I expect heavy fuel oil sales to spike in December, then dump in January, obviously, but that is nowhere near as scary as wondering what demand will look like in 3 or 5 years when companies figure this stuff out.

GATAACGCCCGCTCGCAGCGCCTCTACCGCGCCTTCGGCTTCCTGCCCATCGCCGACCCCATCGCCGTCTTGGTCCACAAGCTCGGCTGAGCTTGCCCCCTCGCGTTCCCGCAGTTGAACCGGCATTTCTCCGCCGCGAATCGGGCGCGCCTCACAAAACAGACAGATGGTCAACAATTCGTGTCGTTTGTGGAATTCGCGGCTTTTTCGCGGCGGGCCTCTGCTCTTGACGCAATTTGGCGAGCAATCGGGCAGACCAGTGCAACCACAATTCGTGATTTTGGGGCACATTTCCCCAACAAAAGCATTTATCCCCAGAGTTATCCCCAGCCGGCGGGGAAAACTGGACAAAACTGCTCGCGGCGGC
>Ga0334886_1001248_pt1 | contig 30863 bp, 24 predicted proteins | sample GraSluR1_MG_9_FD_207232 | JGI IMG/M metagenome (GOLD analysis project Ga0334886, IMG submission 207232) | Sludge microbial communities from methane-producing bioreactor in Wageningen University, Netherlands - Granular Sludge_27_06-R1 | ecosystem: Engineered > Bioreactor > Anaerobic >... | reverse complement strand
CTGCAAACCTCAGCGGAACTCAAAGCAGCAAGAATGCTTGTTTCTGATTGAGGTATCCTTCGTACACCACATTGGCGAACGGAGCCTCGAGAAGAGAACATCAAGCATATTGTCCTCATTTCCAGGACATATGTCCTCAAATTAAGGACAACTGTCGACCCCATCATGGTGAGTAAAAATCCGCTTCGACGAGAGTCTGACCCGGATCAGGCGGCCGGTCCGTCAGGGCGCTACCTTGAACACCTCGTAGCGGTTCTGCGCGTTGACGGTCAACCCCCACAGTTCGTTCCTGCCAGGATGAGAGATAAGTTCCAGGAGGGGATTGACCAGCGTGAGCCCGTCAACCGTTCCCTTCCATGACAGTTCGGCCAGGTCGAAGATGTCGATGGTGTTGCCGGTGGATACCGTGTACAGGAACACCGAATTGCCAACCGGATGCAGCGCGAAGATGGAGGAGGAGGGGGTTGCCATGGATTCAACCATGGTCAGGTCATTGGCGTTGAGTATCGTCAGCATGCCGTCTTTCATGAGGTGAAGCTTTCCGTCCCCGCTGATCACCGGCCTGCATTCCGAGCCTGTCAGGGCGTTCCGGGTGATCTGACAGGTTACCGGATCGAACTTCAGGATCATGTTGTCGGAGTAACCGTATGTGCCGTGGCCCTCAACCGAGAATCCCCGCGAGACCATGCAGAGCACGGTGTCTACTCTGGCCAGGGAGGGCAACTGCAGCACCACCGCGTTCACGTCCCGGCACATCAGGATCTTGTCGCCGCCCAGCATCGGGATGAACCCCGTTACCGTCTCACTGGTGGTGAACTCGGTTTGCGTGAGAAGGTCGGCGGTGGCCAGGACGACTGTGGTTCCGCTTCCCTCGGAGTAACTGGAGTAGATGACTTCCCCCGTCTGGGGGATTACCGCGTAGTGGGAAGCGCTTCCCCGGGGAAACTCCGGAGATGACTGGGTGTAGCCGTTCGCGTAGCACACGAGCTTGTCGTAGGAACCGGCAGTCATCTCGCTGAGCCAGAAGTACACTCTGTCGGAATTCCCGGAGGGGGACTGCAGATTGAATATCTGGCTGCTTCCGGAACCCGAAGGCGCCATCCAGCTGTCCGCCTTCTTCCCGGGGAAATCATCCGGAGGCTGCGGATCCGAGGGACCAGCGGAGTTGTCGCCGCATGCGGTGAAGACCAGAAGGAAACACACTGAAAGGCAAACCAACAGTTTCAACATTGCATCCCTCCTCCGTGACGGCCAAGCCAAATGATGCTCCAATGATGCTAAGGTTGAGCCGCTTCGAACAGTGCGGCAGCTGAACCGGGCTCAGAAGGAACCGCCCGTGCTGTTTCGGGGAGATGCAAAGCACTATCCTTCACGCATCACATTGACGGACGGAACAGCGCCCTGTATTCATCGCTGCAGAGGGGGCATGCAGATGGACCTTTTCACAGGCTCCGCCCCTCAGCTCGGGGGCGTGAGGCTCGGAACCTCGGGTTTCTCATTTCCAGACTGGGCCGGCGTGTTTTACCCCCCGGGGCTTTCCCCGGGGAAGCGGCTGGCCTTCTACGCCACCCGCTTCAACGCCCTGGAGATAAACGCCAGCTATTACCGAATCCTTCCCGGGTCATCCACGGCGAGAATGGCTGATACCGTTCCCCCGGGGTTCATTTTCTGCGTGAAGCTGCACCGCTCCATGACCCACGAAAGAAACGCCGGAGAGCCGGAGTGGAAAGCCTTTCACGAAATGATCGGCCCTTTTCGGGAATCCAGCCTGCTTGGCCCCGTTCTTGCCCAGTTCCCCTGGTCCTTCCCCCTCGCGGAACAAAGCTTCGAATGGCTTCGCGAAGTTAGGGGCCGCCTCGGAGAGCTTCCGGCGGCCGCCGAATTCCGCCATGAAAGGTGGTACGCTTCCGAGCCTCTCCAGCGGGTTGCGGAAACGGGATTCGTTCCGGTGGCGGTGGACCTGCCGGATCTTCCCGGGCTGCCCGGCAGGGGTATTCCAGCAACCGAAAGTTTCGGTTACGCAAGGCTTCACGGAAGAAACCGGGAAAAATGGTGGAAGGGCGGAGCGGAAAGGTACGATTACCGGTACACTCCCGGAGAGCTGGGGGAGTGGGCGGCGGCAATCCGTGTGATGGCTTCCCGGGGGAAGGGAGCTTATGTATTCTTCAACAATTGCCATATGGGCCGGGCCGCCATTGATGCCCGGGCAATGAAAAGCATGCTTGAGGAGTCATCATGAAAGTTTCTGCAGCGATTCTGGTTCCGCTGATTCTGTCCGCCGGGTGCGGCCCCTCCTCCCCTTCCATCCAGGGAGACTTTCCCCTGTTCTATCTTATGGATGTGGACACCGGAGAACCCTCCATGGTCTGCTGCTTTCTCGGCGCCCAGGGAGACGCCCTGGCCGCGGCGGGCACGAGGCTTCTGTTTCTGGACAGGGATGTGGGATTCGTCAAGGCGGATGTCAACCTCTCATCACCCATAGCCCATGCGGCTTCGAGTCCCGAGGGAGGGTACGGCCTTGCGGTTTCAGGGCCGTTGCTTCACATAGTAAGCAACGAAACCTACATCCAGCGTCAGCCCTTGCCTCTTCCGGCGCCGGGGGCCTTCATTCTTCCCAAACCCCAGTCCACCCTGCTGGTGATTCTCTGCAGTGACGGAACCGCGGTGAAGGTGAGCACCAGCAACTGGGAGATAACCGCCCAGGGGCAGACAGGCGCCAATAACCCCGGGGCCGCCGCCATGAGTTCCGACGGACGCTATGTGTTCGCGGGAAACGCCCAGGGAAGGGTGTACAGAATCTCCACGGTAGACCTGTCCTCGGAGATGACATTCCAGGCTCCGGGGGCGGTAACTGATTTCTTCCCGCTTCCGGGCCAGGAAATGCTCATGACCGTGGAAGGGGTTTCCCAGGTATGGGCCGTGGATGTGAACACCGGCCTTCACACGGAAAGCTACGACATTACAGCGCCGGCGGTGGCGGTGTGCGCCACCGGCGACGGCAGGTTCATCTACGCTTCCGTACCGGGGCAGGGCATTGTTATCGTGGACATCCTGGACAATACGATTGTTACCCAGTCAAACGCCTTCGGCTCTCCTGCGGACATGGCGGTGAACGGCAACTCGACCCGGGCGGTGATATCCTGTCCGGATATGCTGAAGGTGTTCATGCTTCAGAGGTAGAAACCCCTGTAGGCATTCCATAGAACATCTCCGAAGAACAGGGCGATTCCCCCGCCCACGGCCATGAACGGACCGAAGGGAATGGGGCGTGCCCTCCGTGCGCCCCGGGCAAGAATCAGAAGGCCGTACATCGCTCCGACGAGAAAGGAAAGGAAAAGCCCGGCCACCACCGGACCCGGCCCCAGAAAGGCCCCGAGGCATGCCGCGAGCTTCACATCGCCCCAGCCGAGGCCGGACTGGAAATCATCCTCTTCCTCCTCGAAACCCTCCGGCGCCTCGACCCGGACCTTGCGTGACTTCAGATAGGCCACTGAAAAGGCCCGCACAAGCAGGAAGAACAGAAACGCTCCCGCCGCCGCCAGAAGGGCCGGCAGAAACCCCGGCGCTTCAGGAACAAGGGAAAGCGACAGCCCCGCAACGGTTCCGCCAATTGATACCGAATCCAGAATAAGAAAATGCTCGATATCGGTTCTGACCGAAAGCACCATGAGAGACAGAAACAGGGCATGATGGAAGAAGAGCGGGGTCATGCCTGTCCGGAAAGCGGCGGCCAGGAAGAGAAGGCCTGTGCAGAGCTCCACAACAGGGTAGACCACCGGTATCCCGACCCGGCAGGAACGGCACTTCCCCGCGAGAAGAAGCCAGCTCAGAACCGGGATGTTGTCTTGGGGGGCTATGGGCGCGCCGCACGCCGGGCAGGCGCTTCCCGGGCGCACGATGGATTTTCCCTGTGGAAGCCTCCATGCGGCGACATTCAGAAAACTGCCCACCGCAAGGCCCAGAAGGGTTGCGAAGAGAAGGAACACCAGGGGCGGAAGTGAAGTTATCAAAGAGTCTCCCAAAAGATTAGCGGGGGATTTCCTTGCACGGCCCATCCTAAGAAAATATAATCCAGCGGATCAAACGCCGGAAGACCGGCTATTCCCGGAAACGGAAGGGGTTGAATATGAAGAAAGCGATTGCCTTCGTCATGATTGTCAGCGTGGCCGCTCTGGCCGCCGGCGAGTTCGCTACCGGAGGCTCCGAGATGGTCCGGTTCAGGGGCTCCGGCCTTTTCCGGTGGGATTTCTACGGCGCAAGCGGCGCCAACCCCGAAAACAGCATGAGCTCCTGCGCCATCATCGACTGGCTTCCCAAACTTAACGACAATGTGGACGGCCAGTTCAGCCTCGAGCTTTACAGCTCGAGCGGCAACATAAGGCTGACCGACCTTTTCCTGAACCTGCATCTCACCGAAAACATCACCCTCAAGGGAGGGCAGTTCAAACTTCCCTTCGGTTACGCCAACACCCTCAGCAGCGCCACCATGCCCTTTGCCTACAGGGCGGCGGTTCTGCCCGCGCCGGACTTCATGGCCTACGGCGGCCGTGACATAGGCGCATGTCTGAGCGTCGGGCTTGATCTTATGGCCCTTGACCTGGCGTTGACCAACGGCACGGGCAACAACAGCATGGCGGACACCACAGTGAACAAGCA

From the storage and production side, the advantage of Heavy fuel oils is that you can crack off the lightweight high-priced aromatics from crude oil, the gasoline, napthas and some of the medium-length stuff too, some of the diesel, and the glop left over is Heavy fuel oil. Without that market, I wonder what they will do with all the HFO? Might drive down plastics cost, I dunno. I do know that demand for formaldahyde is going to go through the roof. You can scavenge out the sulfur in heavy fuel oil by blending in formaldahyde then extracting it. It's an expensive enough process that it is usually done only when someone screws up and overshoots the sulfur content of a fuel parcel that for some reason can't be returned. I suspect the cost will now be more worthwhile. In the meanwhile though, if I'm confused, our suppliers are downright nervous. Companies are changing hands a LOT this year. BP is out of bunkers in the northeast, Buckeye (who bought Hess Bunkers) sold their bunker units to an investment bank, and Aegean bunkers (one of the largest suppliers in the world) US unit went under, and reformed under a new brand in the past few months. Shell bunkers is holding their own, and Phillips 66 is growing, but all are divisions of a larger company. Companies who aren't a division of a Fortune 500 company have a lot to be nervous about.